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Claire Riseborough on paving the way for tomorrow’s tech stars

Claire Riseborough On Paving The Way For Tomorrow’s Tech Stars


If you’re of the generation that didn’t grow up with the internet or mobile phones, you likely marvel at how comfortable your children are with technology. For them it’s not a novelty, curiosity or even something that they think particularly deeply about. Technology is evolving quickly and so are the possibilities for our children, yet the education and resources they need to develop the skills for the tech jobs of tomorrow are lagging behind.


Claire Riseborough was inspired to set up Step Into Tech by her son James and his interest in coding. Concerned by the lack of support and resources she identified an opportunity to bring other children like James together to learn from and be inspired by each other.

The tech club has grown rapidly since the first meet-up in January and now regularly attracts upwards of 30 children and their parents. I met up with Claire to find out more about Step Into Tech – now a Community Interest Company – and her ambitions for helping children across East Anglia and beyond.

How do children like your son benefit from Step Into Tech?

I realised that my son was very excited by tech. At school, there were a couple of other children like him but he was quite advanced with his understanding so the only person he really had to talk to about it was his teacher. It’s crazy that we have a tech skills crisis yet children as young as 8 are hungry to learn more about tech, but are not getting the support they need to prepare for the jobs of tomorrow.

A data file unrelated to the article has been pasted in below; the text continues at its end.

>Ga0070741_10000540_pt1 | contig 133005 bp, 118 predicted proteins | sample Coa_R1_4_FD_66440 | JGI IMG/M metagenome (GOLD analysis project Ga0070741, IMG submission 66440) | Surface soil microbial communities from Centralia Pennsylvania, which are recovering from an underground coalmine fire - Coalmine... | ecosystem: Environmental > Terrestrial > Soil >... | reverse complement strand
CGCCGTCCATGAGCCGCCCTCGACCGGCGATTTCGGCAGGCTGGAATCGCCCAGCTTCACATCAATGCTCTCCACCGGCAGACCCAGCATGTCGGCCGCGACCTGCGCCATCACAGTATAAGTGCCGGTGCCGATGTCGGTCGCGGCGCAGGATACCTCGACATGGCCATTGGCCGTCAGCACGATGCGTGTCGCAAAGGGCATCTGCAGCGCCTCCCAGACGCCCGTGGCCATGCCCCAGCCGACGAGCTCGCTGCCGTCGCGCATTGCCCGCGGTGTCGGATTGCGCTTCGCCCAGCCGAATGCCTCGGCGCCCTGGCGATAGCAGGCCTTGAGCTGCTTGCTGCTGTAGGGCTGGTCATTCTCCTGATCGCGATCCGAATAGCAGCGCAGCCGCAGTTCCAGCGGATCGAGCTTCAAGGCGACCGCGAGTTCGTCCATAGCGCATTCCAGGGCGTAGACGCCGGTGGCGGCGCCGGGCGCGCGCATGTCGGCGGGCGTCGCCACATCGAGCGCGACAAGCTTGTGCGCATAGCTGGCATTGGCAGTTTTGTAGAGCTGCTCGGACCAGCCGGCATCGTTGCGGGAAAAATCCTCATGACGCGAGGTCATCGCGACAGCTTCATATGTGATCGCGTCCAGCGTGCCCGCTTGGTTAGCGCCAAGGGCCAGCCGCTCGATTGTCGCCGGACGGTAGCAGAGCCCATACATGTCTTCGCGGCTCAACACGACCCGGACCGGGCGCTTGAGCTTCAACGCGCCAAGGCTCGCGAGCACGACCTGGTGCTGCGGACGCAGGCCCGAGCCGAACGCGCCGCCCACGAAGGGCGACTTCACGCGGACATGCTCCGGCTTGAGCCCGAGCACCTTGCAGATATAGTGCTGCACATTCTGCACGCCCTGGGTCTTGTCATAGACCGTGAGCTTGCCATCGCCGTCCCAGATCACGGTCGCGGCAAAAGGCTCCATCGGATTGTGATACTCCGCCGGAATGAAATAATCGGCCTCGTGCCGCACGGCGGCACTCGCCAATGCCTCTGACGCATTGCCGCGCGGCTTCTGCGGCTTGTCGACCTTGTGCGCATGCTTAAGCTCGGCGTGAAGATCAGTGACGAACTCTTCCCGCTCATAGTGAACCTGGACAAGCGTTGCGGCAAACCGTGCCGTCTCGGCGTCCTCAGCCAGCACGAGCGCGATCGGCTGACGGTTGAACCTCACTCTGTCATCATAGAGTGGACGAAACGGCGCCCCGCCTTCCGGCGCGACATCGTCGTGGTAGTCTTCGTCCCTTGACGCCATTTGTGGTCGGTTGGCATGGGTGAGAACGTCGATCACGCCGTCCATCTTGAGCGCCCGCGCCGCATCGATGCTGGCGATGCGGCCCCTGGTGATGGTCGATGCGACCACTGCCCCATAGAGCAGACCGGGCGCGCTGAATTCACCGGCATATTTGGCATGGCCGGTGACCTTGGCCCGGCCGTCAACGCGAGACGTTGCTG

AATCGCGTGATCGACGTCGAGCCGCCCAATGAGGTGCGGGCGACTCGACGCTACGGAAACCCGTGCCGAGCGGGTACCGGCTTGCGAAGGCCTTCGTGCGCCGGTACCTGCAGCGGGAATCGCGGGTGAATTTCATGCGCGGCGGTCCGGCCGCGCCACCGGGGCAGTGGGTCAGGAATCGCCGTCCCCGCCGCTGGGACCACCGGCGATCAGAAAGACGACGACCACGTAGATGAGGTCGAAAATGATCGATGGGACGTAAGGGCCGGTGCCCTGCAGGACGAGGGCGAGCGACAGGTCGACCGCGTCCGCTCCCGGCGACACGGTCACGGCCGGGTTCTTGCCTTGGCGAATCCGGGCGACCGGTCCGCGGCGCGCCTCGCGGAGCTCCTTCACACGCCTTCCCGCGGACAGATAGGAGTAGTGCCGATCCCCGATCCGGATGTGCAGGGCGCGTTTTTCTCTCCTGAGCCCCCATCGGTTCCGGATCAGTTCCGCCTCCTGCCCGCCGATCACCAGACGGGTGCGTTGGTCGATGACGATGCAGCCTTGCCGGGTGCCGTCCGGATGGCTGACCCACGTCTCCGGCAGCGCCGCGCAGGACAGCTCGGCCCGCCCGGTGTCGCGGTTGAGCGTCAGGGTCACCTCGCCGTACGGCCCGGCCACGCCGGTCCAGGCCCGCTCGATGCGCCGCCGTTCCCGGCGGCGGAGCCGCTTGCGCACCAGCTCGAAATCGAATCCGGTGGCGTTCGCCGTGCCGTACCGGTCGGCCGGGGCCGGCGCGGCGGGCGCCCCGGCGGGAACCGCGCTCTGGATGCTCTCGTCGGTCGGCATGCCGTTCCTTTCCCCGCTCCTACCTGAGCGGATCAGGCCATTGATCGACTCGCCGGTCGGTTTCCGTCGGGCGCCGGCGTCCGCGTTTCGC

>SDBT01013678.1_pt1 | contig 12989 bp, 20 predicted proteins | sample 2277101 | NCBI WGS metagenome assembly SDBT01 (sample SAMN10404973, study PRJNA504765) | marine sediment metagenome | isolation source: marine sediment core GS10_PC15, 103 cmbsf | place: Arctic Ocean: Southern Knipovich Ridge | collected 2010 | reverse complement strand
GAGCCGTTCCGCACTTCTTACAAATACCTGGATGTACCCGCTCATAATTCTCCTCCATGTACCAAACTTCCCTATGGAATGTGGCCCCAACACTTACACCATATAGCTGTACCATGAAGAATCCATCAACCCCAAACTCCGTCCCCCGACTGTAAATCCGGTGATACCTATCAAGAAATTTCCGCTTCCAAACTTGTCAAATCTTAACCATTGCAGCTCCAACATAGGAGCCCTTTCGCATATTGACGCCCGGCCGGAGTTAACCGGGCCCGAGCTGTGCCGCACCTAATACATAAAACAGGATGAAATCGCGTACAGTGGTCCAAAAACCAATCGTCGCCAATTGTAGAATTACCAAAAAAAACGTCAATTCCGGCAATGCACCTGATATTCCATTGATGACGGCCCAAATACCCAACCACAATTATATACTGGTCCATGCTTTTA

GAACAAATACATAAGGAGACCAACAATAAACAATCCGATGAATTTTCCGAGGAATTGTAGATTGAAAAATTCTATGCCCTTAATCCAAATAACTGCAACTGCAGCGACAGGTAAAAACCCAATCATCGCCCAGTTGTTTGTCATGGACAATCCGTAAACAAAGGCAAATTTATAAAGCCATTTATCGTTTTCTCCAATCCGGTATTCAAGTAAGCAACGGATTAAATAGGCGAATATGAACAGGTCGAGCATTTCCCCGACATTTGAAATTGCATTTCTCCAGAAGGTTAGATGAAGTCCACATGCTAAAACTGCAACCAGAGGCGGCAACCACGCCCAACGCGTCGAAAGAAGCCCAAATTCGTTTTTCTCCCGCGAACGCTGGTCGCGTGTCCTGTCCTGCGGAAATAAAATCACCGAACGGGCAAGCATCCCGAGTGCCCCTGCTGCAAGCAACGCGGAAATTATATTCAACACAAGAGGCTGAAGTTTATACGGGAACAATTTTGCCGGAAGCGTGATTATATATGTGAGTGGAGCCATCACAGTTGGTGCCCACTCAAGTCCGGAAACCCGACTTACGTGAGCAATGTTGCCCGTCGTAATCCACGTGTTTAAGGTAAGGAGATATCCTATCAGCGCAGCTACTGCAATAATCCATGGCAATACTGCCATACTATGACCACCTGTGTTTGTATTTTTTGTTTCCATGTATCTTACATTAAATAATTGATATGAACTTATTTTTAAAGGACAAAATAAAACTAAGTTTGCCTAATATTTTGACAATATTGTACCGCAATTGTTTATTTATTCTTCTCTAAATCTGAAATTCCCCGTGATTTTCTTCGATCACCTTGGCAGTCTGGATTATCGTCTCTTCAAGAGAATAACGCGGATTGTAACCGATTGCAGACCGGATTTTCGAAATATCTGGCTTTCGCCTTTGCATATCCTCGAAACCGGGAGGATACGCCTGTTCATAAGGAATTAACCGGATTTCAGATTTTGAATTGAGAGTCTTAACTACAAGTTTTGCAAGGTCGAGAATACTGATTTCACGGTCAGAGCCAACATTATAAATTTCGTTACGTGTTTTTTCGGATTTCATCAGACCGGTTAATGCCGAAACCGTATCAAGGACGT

Techy children can become isolated, so the club is important for bringing them together and helping them to develop their collaboration skills. What’s lovely about our club is that if the children are interested in tech in any way – whether that’s animation, gaming, programming, rockets, design, or even writing for websites – they can come along.

What can children expect from attending a Step Into Tech club?

Although we do have a format, the main premise of the club is to play and have fun with tech; we don’t want it to be like school. When we first set up the club we realised that we had to get the formula right. The club is free and fun and easy, but in the background we’re putting in the effort so there’re activities for the kids to do when they arrive if they want to take it on.

There is always time for tinkering, having fun with technology while talking to other kids who may have a little bit more knowledge than them. We usually build in a 30-minute workshop with someone from industry talking about their job, and a show and tell at the end.

I’ve seen children grow in confidence in front of my eyes – this is the thing that makes me do what I’m doing. Some children, when they first come to our club, have never had their skills validated by anyone or been held up as being skilled at anything. We begin gently by helping them to build confidence and gradually, children who were a bit shy in the beginning, within a few weeks are standing up in front of 30-50 people doing a show and tell. The transformation is remarkable.

You mentioned the UK-wide tech shortage, how do you hope Step Into Tech will support teachers and parents?